Ford Maddox Ford, The Soul of London, ed. Alan G. Hill (London: Everyman, 1995), 73.
P. J. Atkins, “How the West End Was Won: The Struggle to Remove Street Barriers in Victorian London,” Journal of Historical Geography 19, no. 3 (1993): 267–269.
Mary H. Krout, A Looker-on in London (New York, 1899), 35.
Augustus J. C. Hare, Walks in London, 7th ed. (London: George Allen & Unwin, 1901), 2:39.
Timbs was less impressed with the older clubs of St. James’s. He in fact thought the bow window of White’s was “paltry” by comparison to the new additions in Pall Mall. John Timbs, Club Life of London with Anecdotes of the Clubs, Coffee-Houses and Taverns of the Metropolis during the 17th, 18th, and 19th Centuries (London, 1866), 1: 279–280.
For example, Karl Baedeker, London and Its Environs: Handbook for Travelers, 11th ed. (Leipzig, 1898)
Edwin Beresford Chancellor, Memorials of St. James’s Street, Together with the Annals of Almack’s (London: G. Richards, 1922)
Charles Eyre Pascoe, A London Directory for American Travelers for 1874. Containing the Fullest Information, in the Best Form for Reference, Respecting All That Is Valuable in Connection with a Visit to London (Boston, 1874).
James Bone, The London Perambulator (New York: Alfred A. Knopf, 1925), 101.
Alexander F. Baillie, The Oriental Club and Hanover Square (London: Longmans Green, 1901), 141.
Charles Gavard, Un Diplomate a Londres: Lettres et Notes 1871–1877 (Paris, 1895), 73.
John Davis, “Modern London,” in The English Urban Landscape, ed. Philip Waller (Oxford: Oxford University Press, 2000), 133–134.
L. Perry Curtis, Jr., Jack the Ripper and the London Press (New Haven: Yale University Press), 2001
Judith R. Walkowitz, City of Dreadful Delight: Narratives of Sexual Danger in Late-Victorian London (Chicago: University of Chicago Press), 1992.
Stana Nenadic, “English Towns in the Creative Imagination,” in The English Urban-Landscape, ed. Philip Waller (Oxford: Oxford University Press, 2000), 322.
Andrew Mearns, The Bitter Cry of Outcast London: An Inquiry into the Condition of the Abject Poor (London: 1883), 23, 24. Mearns’ text is often seen as the classic example of East End life then and now; while it certainly applies to the situation, the study actually focuses on an area south of the river by Elephant and Castle.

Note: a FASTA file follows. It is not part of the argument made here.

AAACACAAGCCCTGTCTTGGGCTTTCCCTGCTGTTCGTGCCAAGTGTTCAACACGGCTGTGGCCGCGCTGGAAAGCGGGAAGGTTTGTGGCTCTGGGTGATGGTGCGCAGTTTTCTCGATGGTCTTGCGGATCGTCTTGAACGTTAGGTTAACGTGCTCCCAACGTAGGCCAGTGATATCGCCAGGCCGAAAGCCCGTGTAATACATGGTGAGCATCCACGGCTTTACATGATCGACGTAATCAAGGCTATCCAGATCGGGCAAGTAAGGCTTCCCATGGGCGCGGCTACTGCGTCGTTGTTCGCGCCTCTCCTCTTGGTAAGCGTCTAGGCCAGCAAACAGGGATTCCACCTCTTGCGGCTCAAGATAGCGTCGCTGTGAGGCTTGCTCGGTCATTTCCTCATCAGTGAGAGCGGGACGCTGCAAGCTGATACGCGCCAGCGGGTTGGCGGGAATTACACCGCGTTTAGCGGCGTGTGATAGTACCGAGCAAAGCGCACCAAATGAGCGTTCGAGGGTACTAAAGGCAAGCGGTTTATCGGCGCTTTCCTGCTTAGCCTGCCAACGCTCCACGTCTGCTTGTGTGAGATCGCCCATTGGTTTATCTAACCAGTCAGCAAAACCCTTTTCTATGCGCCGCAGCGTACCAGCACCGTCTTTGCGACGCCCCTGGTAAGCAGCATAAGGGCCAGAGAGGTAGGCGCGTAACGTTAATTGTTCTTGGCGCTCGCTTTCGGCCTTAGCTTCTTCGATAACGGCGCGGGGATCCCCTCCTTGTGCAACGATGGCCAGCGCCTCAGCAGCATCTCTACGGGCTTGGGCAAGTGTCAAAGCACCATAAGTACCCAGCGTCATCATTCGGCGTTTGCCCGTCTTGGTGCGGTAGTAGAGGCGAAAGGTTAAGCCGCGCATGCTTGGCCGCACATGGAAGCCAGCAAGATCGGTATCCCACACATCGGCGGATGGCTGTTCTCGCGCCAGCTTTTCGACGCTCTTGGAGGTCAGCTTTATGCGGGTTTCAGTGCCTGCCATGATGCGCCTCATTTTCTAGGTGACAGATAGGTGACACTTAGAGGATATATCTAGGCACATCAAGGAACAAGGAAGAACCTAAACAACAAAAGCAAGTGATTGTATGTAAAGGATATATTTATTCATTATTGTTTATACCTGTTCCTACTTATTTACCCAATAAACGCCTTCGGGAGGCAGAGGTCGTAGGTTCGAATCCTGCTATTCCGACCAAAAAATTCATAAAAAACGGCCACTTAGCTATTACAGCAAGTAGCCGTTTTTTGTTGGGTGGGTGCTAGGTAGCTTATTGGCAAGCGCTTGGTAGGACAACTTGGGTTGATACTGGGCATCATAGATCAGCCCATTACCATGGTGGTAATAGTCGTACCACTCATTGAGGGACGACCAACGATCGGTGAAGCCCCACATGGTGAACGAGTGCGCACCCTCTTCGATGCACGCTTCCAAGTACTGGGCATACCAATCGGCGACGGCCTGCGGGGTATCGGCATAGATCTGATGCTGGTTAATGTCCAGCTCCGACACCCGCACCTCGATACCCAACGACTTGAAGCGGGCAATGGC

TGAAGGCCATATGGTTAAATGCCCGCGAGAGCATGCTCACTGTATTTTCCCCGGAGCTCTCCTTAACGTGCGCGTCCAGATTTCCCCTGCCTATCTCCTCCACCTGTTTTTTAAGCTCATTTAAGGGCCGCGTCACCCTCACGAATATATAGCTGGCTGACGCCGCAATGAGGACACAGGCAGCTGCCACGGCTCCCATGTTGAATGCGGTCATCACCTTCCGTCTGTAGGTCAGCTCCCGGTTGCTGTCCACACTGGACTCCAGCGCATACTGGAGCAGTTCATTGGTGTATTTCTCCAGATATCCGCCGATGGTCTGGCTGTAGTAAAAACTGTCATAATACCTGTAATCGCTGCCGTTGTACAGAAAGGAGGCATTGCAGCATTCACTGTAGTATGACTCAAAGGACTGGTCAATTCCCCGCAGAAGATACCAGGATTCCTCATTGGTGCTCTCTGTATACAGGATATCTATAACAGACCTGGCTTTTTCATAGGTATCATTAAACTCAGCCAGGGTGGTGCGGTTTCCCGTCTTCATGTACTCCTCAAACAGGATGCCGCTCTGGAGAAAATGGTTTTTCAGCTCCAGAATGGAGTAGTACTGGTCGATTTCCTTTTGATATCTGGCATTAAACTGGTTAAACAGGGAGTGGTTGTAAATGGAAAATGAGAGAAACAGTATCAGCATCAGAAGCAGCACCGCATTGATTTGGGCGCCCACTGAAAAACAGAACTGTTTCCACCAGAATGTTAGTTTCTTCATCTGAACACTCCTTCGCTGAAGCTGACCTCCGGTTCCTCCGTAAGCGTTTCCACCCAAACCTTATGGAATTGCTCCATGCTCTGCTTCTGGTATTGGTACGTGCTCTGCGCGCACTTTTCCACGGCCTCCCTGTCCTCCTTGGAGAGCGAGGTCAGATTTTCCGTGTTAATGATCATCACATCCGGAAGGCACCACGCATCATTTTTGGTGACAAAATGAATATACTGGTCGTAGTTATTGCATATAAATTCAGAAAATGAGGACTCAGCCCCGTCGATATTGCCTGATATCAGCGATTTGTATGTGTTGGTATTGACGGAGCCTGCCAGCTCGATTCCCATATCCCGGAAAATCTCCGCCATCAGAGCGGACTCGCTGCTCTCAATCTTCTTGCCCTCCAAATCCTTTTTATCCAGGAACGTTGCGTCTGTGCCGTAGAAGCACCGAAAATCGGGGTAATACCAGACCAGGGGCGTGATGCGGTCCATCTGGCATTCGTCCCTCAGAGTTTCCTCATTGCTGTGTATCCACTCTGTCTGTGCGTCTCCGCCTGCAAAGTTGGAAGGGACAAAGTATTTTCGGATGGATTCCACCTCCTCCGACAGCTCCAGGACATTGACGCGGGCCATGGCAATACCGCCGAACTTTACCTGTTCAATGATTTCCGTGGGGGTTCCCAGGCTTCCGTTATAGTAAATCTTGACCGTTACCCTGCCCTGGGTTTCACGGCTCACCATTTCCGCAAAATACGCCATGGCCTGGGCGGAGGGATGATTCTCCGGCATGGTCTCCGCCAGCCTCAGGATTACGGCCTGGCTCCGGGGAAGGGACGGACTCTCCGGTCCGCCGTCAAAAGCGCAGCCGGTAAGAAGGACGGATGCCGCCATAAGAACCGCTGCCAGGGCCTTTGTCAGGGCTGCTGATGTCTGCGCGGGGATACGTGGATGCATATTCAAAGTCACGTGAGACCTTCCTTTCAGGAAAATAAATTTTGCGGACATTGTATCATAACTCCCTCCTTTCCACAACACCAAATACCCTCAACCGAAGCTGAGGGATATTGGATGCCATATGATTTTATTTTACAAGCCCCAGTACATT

Carl Chinn, Poverty Amidst Prosperity: The Urban Poor in England, 1834–1914 (Manchester: Manchester University Press, 1995), 19.
Seth Koven, Slumming: Sexual and Social Politics in Victorian London (Princeton: Princeton University Press, 2004), 1–22.
Arthur Sherwell, Life in West London: A Study and a Contrast (London: Methuen, 1901), 8.
West End residents were not wholly ignorant of these problems. In particular the plight of the dressmaker who during the Season worked herself almost to death was particularly well publicized. The seamstress was one of the most popular social issues represented in Victorian painting. Despite such long-standing critiques, the dress trade continued at its hectic pace throughout the century, and seasonal work continued. T. J. Edelstein, “They Sang ‘the Song of the Shirt’: The Visual Iconology of the Seamstress,” Victorian Studies 23, no. 2 (1980): 184
Joel Kaplan and Sheila Stowell, Theatre and Fashion: Oscar Wilde to the Suffragettes (Cambridge: Cambridge University Press, 1994), 82–85.
Matt Cook, London and the Culture of Homosexuality, 1885–1914 (Cambridge: Cambridge University Press, 2003), 106–107.
Percy Colson, Close of an Era, 1887–1914 (London: Hutchinson, 1945), 15.
Philip Hoare, Oscar Wilde’s Last Stand: Scandal, Decadence and Conspiracy during the Great War (New York: Arcade, 1998), 10.
Leslie Weisman, Discrimination by Design: A Feminist Critique of the Man-Made Environment (Urbana: University of Illinois Press, 1992), 10–11.
Jane Rendell, “Ramblers and Cyprians: Mobility, Visuality and the Gendering of Architectural Space,” in Gender and Architecture, ed. Louise Durning and Richard Wringley (Chichester: John Wiley & Sons, 2000), 138.
Jane Rendell, The Pursuit of Pleasure: Gender, Space & Architecture in Regency London (New Brunswick, NJ: Rutgers University Press, 2002), 74.
Anthony Lejeune, The Gentlemen’s Clubs of London (London: Macdonald and Jane’s, 1979), 291.
Ian Kelly, Beau Brummell: The Ultimate Dandy (London: Hodder & Stoughton, 2005), 245, 247.